M y friend told me that all your life experiences up to the age of 26 make you who you are.
He says that for most people, who they are at 26 years old is who they remain forever. He has a business doing personality profiling for some of the largest organisations in Australia so he knows a thing or two about personality traits.
My friend’s personality profiling research shows that if you were to do the same personality profiling test on a person aged 26, then repeat the test at age 36 and then 46, the results would be almost identical. They would essentially be the same person.
I agree that early childhood and young adulthood experiences have a huge impact. I don’t think this comes as a surprise to any of us. But to be the same person at 36 or 46 as you were when you were 26?
Could that be true?
Do we not change?
Are they saying that it’s not possible to change your personality and your anxiety?
At 26 years old, I was anxious, self-absorbed and gave no thought to consequences. I really hope I’ve changed in quite a fundamental way over the past 15 years.
I also found the thought of being hard-wired as a particular person, never able to change, a little depressing. What person with anxiety wants to hear that?!
So I did some research of my own.
I found the thought of being hard-wired as a particular person, never able to change, a little depressing
I came across neuroplasticity.
There’s an entire arm of neuroscience devoted to the concept that it is possible to re-wire your brain (regardless of age). Neuroplasticity is the brain’s ability to change continuously throughout a person’s life in response to new information, sensory stimulation, development, damage or dysfunction.
This idea of a changing brain has replaced the previously-held belief by the scientific community that the adult brain was a physiologically static organ, hard-wired after childhood. We now know through functional magnetic resonance imaging (fMRI) that the brain can indeed change.
Neuroplasticity show us that although some pathways are concrete (eg language), the brain has an ability to form new pathways. And these new pathways are also strengthened if we continue to practice these habits. What’s more, is that old pathways that are not used regularly, weaken. This means we can deliberately rewire our brains to move away from say, anxious behaviours, by directing our attention towards a desired change.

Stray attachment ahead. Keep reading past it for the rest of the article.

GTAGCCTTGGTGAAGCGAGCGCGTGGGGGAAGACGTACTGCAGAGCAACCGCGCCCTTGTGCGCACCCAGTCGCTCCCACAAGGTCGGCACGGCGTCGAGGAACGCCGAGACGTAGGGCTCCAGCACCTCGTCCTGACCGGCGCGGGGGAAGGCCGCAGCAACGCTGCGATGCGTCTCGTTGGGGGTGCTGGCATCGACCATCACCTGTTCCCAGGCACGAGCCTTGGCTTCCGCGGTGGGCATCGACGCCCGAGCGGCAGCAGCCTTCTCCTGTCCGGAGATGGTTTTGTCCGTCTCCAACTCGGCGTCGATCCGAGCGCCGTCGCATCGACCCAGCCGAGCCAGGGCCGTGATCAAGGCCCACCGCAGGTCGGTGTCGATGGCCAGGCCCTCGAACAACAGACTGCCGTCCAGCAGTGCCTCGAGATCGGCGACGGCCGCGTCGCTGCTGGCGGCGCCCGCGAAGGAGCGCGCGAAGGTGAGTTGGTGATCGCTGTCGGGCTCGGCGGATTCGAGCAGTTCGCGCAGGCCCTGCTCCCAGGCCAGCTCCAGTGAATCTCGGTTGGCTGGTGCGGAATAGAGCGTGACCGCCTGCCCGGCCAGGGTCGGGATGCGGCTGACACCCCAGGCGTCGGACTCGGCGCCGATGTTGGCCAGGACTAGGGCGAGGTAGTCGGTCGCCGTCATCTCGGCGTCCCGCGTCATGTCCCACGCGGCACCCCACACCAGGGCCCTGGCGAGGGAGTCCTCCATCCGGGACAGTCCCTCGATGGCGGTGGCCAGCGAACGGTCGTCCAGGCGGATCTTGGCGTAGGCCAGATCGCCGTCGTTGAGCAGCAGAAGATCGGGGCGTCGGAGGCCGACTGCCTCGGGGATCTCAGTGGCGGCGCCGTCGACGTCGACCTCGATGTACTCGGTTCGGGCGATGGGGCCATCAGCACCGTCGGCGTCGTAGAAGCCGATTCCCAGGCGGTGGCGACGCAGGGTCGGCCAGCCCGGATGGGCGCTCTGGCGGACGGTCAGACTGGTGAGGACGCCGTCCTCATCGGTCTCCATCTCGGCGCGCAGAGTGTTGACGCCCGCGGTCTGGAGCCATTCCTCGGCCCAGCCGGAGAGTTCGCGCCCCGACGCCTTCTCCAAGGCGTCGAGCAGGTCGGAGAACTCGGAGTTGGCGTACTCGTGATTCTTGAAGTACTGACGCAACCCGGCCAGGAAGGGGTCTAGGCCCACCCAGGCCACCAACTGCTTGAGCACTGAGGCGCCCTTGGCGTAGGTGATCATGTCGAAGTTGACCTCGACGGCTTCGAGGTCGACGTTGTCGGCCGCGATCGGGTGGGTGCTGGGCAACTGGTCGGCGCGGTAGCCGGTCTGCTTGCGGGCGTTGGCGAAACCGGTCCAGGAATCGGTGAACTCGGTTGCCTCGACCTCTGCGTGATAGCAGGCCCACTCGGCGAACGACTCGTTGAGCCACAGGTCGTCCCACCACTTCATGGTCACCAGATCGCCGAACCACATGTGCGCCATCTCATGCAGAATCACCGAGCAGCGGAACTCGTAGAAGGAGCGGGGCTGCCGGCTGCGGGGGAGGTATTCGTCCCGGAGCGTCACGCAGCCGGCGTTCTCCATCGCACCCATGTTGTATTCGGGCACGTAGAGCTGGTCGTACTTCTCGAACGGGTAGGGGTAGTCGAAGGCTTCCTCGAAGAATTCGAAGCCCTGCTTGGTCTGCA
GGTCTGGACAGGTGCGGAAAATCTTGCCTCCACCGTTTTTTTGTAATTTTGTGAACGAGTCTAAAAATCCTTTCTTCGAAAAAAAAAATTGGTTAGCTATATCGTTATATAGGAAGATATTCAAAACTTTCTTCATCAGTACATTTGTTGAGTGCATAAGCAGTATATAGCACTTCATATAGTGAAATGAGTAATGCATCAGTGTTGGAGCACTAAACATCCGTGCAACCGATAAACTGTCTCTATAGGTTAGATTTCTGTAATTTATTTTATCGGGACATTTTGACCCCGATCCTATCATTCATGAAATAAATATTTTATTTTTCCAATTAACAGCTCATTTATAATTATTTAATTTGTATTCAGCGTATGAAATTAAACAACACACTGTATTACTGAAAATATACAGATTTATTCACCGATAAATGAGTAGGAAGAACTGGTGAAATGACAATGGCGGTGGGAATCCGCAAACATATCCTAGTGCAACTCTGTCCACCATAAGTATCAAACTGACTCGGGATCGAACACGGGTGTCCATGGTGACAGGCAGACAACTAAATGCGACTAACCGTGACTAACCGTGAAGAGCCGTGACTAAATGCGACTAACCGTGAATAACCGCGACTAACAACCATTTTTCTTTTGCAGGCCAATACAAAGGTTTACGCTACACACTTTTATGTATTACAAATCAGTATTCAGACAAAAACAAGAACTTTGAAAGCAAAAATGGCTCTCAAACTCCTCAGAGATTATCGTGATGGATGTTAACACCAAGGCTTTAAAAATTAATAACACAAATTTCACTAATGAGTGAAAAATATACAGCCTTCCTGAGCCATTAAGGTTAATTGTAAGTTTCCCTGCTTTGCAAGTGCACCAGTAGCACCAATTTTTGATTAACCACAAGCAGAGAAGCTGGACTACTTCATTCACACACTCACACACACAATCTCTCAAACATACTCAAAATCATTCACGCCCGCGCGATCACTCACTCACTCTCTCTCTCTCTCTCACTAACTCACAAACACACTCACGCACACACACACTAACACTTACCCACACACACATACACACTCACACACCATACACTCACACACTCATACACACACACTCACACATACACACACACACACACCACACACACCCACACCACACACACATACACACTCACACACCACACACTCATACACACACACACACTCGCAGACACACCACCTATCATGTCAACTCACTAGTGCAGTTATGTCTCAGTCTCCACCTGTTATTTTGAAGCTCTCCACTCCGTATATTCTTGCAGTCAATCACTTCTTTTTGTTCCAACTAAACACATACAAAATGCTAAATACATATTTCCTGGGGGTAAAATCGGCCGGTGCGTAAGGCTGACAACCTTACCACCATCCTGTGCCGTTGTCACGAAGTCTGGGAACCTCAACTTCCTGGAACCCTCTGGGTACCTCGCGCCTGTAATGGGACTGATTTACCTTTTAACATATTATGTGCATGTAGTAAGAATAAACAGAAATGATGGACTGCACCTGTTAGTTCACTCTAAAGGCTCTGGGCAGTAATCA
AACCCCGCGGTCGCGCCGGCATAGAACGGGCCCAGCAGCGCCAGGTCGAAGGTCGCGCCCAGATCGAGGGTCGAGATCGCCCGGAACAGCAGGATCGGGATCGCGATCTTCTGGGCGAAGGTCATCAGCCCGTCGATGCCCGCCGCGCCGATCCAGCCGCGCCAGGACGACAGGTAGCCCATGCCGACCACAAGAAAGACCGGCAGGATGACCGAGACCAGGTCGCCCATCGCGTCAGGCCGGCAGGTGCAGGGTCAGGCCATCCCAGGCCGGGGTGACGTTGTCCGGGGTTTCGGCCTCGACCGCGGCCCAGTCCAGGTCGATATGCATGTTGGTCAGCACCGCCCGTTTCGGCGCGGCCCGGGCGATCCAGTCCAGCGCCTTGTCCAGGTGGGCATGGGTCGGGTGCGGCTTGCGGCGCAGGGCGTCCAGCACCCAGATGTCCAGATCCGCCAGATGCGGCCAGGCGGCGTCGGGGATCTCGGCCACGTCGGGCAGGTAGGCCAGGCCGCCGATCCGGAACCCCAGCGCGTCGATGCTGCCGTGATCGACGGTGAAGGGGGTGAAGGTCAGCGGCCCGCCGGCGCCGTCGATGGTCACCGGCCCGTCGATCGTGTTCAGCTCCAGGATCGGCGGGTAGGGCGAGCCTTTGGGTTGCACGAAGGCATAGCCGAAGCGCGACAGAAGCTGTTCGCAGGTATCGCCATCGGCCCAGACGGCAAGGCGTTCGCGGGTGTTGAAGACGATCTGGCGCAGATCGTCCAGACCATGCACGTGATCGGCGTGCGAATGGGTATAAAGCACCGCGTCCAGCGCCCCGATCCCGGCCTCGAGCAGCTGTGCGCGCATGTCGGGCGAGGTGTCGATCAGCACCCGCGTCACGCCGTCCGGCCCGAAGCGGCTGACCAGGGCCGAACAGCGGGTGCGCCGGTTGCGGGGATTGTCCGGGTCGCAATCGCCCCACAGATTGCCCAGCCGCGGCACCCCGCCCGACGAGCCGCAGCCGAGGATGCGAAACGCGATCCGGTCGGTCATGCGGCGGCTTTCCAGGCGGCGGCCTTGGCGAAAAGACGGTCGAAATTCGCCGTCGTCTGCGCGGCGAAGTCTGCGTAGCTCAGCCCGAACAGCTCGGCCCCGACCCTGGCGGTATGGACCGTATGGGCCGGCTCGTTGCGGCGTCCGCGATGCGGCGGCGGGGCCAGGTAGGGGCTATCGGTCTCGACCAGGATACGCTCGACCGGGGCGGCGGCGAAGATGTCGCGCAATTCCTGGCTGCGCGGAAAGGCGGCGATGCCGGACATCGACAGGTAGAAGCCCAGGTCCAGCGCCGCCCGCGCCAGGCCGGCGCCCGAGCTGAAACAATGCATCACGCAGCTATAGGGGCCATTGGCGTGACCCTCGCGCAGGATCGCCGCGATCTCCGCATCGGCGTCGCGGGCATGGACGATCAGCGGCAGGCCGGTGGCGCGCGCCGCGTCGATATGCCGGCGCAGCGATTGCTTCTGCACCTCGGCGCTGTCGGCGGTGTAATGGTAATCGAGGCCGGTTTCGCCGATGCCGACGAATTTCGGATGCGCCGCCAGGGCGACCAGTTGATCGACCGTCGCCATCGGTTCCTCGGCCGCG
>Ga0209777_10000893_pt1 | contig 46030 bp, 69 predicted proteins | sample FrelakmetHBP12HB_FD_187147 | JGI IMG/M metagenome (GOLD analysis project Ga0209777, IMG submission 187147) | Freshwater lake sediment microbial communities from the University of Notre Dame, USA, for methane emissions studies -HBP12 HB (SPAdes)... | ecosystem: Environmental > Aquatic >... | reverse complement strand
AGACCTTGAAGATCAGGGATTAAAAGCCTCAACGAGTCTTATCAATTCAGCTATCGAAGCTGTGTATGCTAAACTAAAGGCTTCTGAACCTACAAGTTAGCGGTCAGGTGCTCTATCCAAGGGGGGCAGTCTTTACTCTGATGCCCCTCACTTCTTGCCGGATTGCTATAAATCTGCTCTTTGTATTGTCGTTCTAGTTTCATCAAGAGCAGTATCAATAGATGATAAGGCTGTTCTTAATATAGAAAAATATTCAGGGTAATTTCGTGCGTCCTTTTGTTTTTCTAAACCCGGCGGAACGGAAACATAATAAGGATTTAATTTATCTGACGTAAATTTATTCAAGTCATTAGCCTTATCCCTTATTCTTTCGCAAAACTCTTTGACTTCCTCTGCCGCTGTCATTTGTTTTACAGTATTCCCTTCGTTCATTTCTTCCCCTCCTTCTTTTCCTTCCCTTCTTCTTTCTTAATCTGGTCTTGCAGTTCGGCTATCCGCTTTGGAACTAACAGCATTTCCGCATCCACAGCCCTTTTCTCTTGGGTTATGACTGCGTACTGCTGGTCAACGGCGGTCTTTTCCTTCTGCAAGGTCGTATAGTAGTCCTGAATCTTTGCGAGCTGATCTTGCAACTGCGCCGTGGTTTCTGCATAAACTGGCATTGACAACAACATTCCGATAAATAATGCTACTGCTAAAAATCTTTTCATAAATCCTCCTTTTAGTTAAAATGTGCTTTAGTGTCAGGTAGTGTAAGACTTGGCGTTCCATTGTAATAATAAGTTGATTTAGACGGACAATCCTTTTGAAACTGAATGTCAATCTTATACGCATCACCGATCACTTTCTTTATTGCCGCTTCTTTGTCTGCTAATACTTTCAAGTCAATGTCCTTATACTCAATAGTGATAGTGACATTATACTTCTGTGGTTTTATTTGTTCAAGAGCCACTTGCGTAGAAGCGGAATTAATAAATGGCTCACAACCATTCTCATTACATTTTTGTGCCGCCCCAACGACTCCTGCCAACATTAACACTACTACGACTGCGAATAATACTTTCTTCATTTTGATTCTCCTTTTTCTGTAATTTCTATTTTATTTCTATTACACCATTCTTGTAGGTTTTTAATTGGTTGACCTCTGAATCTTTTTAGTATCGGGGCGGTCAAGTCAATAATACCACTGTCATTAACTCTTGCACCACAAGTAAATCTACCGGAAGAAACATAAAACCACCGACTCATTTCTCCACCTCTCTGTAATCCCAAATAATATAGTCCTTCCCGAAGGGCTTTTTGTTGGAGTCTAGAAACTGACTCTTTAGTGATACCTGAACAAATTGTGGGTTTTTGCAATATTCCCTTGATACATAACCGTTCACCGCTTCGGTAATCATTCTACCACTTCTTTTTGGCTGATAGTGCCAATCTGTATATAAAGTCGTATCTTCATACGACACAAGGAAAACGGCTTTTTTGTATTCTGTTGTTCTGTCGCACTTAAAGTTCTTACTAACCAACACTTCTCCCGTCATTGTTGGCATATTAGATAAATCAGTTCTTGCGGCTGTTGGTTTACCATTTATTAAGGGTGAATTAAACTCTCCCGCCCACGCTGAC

Experiencing new things, and flexing mental muscles (such as learning an instrument or even regularly turning your mind to look for things to be grateful for) will over time, form new neural connections in your brain. And the more you do it, the stronger those connections become, until they become habit and that habit turns into your personality.
At the same time, when you stop yourself from doing certain things (for example, you notice and stop negative thought patterns) you weaken the neural connections for that behaviour until they stop being a part of who you are.
So there’s no question our brains can change. In fact, changing our personalities and mindset is a pretty straightforward and “easy” change compared to what the brain is actually capable of. I found these amazing examples of neuroplasticity in action. If our brains can make these changes, then of course we can change to be less anxious, or more grateful or optimistic.
Examples of neuroplasticity in action
- Professor Ramachandran, of the Psychology Department and Neurosciences Program at the University of California, helps people manage their phantom pain and some forms of chronic pain. He believes these pains to be a construct of the brain that is projected on to the body and so he uses imagination and illusion to restructure brain maps. His invention of the mirror box helped many amputees get rid of the pain in the phantom limb.